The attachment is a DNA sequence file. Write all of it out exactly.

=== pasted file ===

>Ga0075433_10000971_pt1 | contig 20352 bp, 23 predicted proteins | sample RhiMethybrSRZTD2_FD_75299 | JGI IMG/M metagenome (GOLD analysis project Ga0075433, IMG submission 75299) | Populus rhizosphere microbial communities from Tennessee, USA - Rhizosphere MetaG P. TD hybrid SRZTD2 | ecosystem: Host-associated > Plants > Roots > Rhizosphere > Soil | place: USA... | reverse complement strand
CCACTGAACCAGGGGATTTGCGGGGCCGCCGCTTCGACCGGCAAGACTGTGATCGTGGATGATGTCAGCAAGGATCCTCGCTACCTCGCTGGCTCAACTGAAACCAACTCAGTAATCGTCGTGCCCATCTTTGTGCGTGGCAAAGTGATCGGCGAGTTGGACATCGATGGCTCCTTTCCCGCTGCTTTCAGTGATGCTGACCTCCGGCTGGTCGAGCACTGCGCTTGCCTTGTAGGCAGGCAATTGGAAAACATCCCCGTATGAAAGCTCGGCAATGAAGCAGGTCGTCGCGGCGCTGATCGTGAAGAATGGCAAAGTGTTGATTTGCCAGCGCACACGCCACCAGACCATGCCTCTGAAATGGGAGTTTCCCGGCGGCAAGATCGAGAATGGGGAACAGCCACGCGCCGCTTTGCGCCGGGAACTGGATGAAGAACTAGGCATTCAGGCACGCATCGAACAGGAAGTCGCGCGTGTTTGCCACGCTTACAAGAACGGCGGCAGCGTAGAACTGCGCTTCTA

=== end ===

>Ga0075433_10000971_pt1 | contig 20352 bp, 23 predicted proteins | sample RhiMethybrSRZTD2_FD_75299 | JGI IMG/M metagenome (GOLD analysis project Ga0075433, IMG submission 75299) | Populus rhizosphere microbial communities from Tennessee, USA - Rhizosphere MetaG P. TD hybrid SRZTD2 | ecosystem: Host-associated > Plants > Roots > Rhizosphere > Soil | place: USA... | reverse complement strand
CCACTGAACCAGGGGATTTGCGGGGCCGCCGCTTCGACCGGCAAGACTGTGATCGTGGATGATGTCAGCAAGGATCCTCGCTACCTCGCTGGCTCAACTGAAACCAACTCAGTAATCGTCGTGCCCATCTTTGTGCGTGGCAAAGTGATCGGCGAGTTGGACATCGATGGCTCCTTTCCCGCTGCTTTCAGTGATGCTGACCTCCGGCTGGTCGAGCACTGCGCTTGCCTTGTAGGCAGGCAATTGGAAAACATCCCCGTATGAAAGCTCGGCAATGAAGCAGGTCGTCGCGGCGCTGATCGTGAAGAATGGCAAAGTGTTGATTTGCCAGCGCACACGCCACCAGACCATGCCTCTGAAATGGGAGTTTCCCGGCGGCAAGATCGAGAATGGGGAACAGCCACGCGCCGCTTTGCGCCGGGAACTGGATGAAGAACTAGGCATTCAGGCACGCATCGAACAGGAAGTCGCGCGTGTTTGCCACGCTTACAAGAACGGCGGCAGCGTAGAACTGCGCTTCTA